The energetic hound dog eventually lead him onto a back trail that paralleled the body of running water for which Buck Creek Park was named. They passed the remains of a crumbling stone bridge. Sabbath new that at midnight, beneath a full moon, the fallen arch transformed into an overpass to the faerie realms. Tonight’s moon, however, was a waning crescent hidden beneath the clouds, and it was long after midnight. After several more minutes, Copper stopped at the edge of the water and began to bay.
A large pipe, as thick as a man’s chest, lay across the creek, exactly level with the water. This was poor planning, on the part of the piping company, in Sabbath’s opinion. A few feet lower and the pipe would remain hidden beneath the water. A few feet higher and the creek would pass beneath it. As it was, the pipe collected all the scum, pollen and garbage that floated along the top of the water, so that on one side of the pipe there was a murky brown strip across the creek, stretching several yards from the pipe; a perfect place for something to hide beneath.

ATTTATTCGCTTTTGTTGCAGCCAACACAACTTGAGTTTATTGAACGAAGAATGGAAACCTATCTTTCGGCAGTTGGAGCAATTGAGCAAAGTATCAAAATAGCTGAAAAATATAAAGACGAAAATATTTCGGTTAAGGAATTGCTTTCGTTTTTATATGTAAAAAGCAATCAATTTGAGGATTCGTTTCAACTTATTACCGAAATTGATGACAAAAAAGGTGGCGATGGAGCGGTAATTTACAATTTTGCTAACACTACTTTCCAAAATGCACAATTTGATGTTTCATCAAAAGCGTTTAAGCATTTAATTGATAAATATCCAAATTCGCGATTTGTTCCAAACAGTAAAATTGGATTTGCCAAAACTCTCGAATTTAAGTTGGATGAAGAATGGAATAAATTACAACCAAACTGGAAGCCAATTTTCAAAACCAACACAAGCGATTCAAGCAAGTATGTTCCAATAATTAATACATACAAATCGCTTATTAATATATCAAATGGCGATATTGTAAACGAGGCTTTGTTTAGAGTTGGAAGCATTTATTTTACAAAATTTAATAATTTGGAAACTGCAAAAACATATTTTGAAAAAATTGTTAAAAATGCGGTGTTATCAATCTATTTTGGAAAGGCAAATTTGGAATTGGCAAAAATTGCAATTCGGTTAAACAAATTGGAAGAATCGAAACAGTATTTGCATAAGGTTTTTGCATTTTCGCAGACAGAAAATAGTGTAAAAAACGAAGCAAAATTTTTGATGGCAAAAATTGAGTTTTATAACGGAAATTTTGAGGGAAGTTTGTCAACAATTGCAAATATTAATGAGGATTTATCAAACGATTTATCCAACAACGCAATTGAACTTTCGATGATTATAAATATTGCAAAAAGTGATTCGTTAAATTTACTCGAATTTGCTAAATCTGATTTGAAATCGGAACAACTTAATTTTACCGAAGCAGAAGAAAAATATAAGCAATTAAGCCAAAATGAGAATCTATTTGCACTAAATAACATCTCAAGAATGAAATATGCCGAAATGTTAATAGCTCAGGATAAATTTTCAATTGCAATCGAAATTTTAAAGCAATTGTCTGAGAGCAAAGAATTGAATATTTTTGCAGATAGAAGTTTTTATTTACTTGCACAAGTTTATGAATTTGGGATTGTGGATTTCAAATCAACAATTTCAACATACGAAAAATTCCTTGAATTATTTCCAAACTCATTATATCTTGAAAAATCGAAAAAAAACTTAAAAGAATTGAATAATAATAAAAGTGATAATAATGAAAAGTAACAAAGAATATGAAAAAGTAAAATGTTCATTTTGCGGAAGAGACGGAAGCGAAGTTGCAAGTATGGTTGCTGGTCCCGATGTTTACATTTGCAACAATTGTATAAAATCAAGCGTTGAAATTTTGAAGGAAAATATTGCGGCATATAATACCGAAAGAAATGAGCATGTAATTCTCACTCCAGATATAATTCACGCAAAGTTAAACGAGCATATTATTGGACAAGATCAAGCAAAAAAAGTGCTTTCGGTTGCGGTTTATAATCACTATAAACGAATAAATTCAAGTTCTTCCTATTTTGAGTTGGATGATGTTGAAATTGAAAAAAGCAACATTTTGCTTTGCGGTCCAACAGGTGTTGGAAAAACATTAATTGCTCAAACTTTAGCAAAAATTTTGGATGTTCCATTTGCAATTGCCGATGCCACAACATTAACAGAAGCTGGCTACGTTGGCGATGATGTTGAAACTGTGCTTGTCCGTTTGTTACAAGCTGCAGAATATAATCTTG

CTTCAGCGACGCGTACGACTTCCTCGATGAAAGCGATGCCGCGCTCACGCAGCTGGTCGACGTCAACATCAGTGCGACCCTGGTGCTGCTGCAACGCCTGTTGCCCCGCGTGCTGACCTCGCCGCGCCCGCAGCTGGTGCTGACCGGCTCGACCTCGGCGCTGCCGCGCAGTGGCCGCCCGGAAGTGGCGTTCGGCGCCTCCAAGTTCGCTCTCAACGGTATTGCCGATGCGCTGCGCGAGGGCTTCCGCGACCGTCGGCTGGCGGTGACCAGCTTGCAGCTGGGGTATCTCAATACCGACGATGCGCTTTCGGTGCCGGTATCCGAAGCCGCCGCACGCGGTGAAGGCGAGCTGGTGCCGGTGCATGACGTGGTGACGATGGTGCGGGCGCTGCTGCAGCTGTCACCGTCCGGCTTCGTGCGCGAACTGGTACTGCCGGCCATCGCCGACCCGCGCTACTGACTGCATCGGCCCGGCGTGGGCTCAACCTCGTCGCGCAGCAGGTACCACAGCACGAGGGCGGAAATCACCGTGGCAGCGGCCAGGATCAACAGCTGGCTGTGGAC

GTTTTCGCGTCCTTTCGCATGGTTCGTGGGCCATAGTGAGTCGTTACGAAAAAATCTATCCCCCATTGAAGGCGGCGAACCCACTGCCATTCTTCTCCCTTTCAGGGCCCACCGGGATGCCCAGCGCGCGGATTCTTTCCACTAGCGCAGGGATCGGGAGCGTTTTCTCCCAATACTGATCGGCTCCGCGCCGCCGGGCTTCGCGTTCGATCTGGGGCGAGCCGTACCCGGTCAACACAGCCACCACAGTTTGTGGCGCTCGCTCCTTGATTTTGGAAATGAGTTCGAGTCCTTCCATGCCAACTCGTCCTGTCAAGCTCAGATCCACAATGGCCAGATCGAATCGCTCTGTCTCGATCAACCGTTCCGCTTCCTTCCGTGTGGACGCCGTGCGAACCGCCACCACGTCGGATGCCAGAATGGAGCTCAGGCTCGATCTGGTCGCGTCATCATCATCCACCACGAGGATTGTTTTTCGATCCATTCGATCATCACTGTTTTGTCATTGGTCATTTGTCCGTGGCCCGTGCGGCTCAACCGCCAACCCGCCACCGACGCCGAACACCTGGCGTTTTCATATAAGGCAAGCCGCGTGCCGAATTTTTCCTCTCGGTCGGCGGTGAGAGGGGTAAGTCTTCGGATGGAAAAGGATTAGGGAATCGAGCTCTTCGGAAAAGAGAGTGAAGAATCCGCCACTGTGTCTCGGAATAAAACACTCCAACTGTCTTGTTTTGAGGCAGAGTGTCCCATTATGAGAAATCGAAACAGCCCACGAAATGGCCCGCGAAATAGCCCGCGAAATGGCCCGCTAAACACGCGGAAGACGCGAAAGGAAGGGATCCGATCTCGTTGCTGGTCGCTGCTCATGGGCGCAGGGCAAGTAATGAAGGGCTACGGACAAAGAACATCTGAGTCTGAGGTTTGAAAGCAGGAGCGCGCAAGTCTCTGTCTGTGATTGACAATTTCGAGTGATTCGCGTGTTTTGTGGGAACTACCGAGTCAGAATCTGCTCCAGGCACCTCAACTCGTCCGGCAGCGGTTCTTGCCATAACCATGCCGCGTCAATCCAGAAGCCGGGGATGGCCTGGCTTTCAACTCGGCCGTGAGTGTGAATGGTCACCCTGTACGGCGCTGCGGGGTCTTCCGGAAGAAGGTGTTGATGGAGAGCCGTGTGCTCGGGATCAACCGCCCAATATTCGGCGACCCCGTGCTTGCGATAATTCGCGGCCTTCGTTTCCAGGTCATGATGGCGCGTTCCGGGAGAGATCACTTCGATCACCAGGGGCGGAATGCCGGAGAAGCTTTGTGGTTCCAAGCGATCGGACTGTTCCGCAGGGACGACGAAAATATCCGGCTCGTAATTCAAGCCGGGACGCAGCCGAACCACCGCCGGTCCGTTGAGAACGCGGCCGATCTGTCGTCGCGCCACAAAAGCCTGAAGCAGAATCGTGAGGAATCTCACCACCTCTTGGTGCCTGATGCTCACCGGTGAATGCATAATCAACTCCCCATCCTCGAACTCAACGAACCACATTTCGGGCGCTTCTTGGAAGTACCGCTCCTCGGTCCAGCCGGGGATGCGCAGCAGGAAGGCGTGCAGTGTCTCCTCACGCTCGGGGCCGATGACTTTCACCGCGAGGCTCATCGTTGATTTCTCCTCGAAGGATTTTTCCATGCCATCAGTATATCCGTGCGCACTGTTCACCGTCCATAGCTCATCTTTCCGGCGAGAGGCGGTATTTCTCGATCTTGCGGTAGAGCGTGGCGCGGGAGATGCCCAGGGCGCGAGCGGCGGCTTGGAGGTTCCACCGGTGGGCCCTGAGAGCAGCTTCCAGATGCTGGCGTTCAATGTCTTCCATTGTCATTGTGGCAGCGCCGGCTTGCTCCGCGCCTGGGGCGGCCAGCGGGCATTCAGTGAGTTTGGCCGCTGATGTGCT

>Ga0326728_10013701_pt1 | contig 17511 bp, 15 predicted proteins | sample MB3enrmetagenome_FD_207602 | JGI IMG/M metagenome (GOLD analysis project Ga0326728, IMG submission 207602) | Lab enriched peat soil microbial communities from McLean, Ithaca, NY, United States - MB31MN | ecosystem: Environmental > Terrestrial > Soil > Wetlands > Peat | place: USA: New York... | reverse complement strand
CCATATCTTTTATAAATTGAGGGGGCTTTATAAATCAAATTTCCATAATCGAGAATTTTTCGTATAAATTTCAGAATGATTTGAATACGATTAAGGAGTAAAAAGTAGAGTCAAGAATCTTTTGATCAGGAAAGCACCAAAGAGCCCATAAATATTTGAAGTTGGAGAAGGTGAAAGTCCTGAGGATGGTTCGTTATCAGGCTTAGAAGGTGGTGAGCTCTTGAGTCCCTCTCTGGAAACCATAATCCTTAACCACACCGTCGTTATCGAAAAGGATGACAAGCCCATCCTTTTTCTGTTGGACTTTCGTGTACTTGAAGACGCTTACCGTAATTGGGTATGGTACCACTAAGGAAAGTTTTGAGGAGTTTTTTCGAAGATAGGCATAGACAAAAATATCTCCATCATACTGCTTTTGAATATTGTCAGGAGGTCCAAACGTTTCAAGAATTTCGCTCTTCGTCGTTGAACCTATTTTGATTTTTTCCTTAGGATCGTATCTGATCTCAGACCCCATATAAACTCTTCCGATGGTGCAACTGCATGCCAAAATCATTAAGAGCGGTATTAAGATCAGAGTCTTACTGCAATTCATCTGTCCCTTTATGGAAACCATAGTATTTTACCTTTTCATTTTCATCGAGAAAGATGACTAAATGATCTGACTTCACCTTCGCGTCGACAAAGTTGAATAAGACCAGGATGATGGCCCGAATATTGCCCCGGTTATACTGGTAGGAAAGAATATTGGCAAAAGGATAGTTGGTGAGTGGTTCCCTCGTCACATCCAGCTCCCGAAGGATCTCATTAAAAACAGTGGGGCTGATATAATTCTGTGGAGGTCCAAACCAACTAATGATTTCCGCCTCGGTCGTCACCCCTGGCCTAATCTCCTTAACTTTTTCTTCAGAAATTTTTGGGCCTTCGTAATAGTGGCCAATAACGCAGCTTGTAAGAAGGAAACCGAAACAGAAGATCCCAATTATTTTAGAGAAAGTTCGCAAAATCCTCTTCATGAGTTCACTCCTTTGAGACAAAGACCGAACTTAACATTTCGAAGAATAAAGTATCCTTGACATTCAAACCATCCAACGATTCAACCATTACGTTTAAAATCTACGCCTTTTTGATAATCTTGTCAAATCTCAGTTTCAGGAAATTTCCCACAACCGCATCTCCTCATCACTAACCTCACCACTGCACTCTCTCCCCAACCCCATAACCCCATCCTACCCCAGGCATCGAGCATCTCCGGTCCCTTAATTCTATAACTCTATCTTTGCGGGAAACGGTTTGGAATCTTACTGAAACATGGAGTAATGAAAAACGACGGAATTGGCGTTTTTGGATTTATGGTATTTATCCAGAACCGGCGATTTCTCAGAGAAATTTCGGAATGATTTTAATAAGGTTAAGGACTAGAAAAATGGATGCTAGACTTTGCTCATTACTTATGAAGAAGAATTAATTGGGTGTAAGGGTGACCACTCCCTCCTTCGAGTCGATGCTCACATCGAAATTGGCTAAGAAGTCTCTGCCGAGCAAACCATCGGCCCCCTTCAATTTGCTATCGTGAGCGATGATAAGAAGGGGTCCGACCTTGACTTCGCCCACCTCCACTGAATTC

Sabbath thought maybe it was a Kappa, but dismissed the idea. Kappas tended to drown swimmers, but no one would want to swim in this muck. Something else, then. Regardless, he had no intention of wading into that muck, even if there wasn’t some murderous beast potentially lurking underneath. He also didn’t want to have to worry about Copper when things went down, and he’d need a car. He began to walk Copper back to the house.
“I’ll be back in the morning,” said Sabbath as Thompson’s ghost appeared again. “I’ve got a plan.”
* * *